The wind is changing and I’m not even talking about the elections. This particular wind is breezing through my blog, which is now eight years old.
For eight years I’ve kept the same hybrid format, publishing my eclectic musings about the creative process and creative life, as well as providing a monthly platform for other writers to discuss various dilemmas they encounter in their writing with the hope that these will resonate with the readers – often themselves writers, or publishing industry professionals.
So far, at least judging by readers’ responses and blog subscription numbers, it seems this has worked. And I’d like to keep providing a space for writers and other people interested in books and/or creativity to workshop ideas and trade various literary aches as well as joys; a space that offers some emotional support and practical tools, but without a guaranteed happy ending. Because not every creative problem has a solution. And I believe that accepting this should be as much a part of our writing process as our habitual problem solving.
There is so much more to dissect, moan about, and be thankful for in creative life. But I also feel like shaking up the format a little, freshening it up. Eight years down the track, I want to approach the mystery of creation from some new angles. Initially, I considered doing Q&As with authors, but there are already many of those around – I’m thinking particularly of The Paris Review interviews. Who can beat THAT?
But then I thought – here is something I’d like us writers to talk more about. Reading. Not any reading, not the book pile currently on our bedside table, not even our research materials, but rather a formative kind of reading. I want to explore the legacies of the greats that many of us, I suspect, live with – blinded and burdened by their shine and weight or the opposite, nourished by them as we carry inside our psyches small particles of greatness we’ve absorbed. These particles, I believe, often become our beacons to guide us through the dim jungles of our own budding narratives, helping us to sharpen our visions and make them grander, bolder.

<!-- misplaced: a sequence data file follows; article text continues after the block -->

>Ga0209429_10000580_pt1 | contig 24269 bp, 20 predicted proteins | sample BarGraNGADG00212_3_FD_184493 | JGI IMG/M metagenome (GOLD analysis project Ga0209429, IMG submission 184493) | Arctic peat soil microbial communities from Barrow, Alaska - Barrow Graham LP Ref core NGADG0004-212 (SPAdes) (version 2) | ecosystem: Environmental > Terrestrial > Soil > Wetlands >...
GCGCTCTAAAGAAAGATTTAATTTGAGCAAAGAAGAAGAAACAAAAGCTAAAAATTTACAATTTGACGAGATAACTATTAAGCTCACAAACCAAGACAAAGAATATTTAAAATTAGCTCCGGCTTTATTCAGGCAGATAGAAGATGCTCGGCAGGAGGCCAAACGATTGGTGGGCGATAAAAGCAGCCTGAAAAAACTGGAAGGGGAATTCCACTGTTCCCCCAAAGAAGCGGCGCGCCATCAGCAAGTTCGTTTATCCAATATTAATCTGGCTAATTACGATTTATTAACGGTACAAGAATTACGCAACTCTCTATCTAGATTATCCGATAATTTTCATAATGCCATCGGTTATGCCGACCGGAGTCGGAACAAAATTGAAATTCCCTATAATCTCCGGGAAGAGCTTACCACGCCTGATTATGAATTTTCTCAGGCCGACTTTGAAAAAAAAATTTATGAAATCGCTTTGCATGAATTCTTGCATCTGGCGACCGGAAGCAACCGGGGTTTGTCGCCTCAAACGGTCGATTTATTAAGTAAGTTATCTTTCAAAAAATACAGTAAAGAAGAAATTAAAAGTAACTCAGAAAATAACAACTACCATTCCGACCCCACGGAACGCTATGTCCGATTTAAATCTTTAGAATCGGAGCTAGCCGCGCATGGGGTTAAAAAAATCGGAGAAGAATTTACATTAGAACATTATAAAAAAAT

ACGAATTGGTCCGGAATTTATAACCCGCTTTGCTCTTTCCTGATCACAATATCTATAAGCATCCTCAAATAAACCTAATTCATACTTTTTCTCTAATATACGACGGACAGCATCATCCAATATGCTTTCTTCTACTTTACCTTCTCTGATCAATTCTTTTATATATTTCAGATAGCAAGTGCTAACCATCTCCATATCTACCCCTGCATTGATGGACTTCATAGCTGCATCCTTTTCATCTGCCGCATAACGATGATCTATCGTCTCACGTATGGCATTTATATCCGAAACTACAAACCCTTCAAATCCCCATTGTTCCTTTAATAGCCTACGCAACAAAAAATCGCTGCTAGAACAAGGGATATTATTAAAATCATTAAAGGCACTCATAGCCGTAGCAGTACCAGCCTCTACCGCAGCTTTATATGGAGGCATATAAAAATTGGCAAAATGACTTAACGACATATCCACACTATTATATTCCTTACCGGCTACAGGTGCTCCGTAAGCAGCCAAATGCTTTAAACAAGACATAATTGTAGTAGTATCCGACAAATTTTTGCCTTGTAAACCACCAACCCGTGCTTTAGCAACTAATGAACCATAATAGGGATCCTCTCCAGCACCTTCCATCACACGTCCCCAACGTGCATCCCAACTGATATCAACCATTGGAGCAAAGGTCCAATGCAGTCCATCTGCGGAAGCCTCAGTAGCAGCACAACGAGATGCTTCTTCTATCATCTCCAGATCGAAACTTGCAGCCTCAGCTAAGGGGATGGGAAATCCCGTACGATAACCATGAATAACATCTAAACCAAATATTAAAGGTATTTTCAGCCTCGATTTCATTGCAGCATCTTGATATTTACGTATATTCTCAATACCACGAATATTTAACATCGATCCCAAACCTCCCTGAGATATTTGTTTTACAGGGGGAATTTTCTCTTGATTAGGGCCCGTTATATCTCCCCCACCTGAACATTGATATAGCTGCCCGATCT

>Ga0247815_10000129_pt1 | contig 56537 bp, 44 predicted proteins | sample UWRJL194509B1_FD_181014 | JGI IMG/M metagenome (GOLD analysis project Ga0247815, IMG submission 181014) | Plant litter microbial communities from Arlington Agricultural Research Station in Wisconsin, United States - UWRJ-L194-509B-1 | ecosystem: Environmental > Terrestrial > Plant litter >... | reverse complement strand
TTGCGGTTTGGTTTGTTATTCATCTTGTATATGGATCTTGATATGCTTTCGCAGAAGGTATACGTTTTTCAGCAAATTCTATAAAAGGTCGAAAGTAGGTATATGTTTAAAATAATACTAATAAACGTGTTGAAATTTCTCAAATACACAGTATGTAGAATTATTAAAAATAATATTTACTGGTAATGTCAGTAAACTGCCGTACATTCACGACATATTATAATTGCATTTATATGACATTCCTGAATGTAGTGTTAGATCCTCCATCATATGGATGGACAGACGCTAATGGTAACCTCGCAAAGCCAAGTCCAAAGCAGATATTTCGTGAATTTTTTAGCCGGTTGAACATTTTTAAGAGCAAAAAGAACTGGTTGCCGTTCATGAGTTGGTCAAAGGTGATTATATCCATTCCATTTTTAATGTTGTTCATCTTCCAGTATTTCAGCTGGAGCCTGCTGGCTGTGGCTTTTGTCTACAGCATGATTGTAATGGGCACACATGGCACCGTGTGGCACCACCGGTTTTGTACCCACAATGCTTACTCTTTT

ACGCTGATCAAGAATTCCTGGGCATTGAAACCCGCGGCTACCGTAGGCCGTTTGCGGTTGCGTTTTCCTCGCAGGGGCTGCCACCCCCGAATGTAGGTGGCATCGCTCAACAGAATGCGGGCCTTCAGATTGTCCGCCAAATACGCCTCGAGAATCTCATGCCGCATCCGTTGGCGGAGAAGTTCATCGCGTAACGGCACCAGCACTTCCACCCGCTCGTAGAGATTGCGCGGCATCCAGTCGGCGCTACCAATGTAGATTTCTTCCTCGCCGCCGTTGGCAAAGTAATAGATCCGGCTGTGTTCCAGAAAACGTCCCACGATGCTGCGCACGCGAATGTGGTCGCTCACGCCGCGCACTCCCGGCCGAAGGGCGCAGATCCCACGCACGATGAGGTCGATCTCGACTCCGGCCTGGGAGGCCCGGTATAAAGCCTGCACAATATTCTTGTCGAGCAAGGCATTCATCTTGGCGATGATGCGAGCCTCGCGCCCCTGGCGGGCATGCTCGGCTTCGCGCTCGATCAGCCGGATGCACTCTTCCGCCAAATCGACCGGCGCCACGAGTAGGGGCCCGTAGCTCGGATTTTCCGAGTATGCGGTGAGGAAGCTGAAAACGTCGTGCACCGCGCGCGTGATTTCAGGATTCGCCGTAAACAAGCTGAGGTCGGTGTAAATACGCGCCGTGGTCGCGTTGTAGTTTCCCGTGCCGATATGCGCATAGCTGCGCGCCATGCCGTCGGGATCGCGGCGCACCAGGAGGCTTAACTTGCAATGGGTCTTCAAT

In which ways and why do writers get inspired by other writers? How does our (best) reading shape our voice, ideas, even writing habits? I don’t know about you, but personally I am endlessly curious about this. It is my hunch that by reading about how other writers absorb greatness into their pores we, too, can become better, more conscious and efficient sponges. Not copycats, but sponges. Taking in as much moisture as we can to become who we are meant to be creatively.
So, while some of my guest bloggers for this year will continue sharing their dilemmas around the art and craft of writing, I have asked a few others to discuss their literary influences and show how these have shaped their practice and body of work. The first post about influences will be out in a couple of weeks. There, Australian author and former bookseller Katerina Cosgrove discusses the importance of Paul Bowles in her life.
Myself, I’ve already reflected in this blog (as well as in my most recent book, The Writer Laid Bare) on some of my influences, choosing particular books rather than writers –Mikhail Bulgakov’s The Master and Margarita and Geoff Dyer’s Out of Sheer Rage. This year, I’m planning to write a couple of posts about writers who have meant a great deal to me, whether by showing me what is possible to achieve on the page or by inspiring me to be more courageous in my work or to be more adventurous and self-aware in how I live my (writing) life. At this stage, I’m thinking of such writers as Joan Didion, Katie Roiphe, Karl Ove Knausgaard and Robert Dessaix, but we’ll see.
As we go along with this format I’m trialling this year, or already now that you have read this post, I’ll be grateful to hear your thoughts – whether this format interests you, whether it works and whether or not you are getting something out of it. I’d also love to hear any other suggestions you may have about the ways I can approach exploration of creativity on this blog. Let’s change the wind together.